Ubuntu gives a stable foundations on whichThe recently released Mint 16, nicknamed Petra, might be the perfect Linux desktop for newcomers.

The Linux Desktop: 2013 in Review

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Linux

The year 2013 had its own distinct developments, but most of what happened in the last twelve months were continuations of events that were already happening. It was a year of continued development, of trends reaching natural conclusions, rather than of new ones beginning.

Whether you are looking at crowdfunding, games, the continued efforts of Ubuntu or GNOME, women in computing, or the new innovations at open hardware, the impression of 2013 remains the same. You could almost call it 2012, Part 2, except that many of the continuing stories began even earlier.

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Linux Mint 18.1 Is The Best Mint Yet

The hardcore Linux geeks won’t read this article. They’ll skip right past it… They don’t like Linux Mint much. There’s a good reason for them not to; it’s not designed for them. Linux Mint is for folks who want a stable, elegant desktop operating system that they don’t want to have to constantly tinker with. Anyone who is into Linux will find Mint rather boring because it can get as close to the bleeding edge of computer technology. That said, most of those same hardcore geeks will privately tell you that they’ve put Linux Mint on their Mom’s computer and she just loves it. Linux Mint is great for Mom. It’s stable, offers everything she needs and its familiar UI is easy for Windows refugees to figure out. If you think of Arch Linux as a finicky, high-performance sports car then Linux Mint is a reliable station wagon. The kind of car your Mom would drive. Well, I have always liked station wagons myself and if you’ve read this far then I guess you do, too. A ride in a nice station wagon, loaded with creature comforts, cold blowing AC, and a good sound system can be very relaxing, indeed. Read more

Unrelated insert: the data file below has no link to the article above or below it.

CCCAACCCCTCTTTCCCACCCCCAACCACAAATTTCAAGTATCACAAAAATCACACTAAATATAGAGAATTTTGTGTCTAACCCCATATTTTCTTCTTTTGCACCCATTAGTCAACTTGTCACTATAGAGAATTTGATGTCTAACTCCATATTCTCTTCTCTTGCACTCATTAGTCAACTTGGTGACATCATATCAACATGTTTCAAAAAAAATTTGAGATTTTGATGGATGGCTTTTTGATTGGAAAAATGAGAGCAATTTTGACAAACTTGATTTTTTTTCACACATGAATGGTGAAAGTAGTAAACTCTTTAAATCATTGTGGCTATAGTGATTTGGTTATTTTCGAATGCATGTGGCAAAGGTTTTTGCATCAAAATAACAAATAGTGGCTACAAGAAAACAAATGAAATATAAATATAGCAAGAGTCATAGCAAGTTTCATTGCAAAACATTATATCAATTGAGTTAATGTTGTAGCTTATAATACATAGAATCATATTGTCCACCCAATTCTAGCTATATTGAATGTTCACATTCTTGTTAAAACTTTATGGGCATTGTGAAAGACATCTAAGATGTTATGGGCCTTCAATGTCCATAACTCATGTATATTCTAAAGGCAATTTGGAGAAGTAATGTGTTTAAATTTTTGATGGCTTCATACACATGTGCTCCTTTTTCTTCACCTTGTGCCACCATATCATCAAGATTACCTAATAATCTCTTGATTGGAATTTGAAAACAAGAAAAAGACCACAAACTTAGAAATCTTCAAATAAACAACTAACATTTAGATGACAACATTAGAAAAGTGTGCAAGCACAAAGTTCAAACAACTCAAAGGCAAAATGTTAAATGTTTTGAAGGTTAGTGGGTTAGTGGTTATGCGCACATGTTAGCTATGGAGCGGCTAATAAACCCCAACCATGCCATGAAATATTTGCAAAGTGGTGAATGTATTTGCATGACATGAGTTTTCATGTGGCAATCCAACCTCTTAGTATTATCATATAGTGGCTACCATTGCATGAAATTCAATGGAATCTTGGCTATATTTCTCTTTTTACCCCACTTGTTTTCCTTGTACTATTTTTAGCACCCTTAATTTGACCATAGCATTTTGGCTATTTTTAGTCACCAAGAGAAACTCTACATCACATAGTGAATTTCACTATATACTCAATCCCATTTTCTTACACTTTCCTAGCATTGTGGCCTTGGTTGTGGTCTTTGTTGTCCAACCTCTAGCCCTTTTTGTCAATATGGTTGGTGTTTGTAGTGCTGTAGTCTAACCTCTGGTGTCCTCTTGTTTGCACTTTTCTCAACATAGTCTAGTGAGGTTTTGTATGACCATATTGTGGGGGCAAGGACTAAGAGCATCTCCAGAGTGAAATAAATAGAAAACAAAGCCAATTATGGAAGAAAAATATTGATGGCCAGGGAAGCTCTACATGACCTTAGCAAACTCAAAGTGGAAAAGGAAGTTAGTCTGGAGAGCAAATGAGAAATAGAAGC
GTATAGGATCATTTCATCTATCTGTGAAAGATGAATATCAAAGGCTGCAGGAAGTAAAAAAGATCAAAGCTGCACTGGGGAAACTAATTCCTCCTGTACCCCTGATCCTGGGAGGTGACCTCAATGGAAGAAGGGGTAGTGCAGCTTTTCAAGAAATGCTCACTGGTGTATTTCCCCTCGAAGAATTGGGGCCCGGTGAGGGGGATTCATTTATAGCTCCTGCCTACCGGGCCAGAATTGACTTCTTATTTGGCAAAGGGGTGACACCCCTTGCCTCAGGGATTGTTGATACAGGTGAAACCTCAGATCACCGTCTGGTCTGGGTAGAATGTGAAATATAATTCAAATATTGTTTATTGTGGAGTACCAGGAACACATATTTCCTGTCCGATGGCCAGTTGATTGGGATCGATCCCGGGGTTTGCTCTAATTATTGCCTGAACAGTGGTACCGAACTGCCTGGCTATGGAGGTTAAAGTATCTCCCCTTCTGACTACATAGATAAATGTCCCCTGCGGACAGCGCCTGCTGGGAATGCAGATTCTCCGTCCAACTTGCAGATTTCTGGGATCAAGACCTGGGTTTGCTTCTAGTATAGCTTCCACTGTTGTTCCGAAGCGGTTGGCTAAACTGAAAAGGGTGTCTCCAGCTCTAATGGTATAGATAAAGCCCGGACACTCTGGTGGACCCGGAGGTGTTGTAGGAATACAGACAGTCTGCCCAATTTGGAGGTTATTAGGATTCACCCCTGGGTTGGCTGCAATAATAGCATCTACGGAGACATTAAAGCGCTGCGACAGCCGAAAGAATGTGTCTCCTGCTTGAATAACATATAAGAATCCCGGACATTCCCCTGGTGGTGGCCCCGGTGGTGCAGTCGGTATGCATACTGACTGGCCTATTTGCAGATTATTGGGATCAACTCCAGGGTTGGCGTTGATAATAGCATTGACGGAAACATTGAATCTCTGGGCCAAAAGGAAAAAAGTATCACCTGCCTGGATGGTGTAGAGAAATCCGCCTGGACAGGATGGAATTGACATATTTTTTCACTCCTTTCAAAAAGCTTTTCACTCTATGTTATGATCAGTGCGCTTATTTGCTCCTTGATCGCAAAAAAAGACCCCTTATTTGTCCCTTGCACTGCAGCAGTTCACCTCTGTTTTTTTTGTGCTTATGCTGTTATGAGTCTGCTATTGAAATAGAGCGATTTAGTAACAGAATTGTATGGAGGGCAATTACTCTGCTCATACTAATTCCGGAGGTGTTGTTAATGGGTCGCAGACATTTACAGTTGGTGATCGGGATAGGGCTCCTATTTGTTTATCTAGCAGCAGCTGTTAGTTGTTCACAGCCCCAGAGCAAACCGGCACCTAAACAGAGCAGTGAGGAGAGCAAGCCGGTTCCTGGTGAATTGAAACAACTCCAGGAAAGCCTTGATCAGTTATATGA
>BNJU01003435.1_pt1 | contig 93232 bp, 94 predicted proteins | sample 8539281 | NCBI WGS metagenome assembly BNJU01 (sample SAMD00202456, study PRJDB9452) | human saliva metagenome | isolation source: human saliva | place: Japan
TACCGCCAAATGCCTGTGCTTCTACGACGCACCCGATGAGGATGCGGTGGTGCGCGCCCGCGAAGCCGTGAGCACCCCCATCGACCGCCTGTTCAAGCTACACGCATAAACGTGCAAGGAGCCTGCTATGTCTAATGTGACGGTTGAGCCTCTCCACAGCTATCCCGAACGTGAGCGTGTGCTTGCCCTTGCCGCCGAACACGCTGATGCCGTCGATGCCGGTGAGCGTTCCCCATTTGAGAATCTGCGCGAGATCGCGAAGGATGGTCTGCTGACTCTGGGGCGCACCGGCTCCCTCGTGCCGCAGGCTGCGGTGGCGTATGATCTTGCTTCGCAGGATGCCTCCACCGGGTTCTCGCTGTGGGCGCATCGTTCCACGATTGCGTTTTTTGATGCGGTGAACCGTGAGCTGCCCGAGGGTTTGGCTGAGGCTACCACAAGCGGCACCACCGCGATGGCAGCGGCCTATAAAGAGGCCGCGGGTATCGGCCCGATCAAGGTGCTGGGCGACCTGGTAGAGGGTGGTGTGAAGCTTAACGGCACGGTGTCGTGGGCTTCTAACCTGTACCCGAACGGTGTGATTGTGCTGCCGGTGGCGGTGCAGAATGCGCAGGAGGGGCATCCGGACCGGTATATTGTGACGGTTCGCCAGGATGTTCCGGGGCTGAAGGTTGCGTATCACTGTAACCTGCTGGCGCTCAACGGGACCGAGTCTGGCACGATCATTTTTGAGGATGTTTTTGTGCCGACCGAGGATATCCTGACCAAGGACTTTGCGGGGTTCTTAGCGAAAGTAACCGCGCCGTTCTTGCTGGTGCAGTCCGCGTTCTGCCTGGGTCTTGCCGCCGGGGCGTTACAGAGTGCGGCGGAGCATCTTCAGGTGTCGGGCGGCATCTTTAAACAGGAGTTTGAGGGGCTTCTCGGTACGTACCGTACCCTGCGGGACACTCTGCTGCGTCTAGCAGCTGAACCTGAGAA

Make Gnome 3 more accessible for everyday use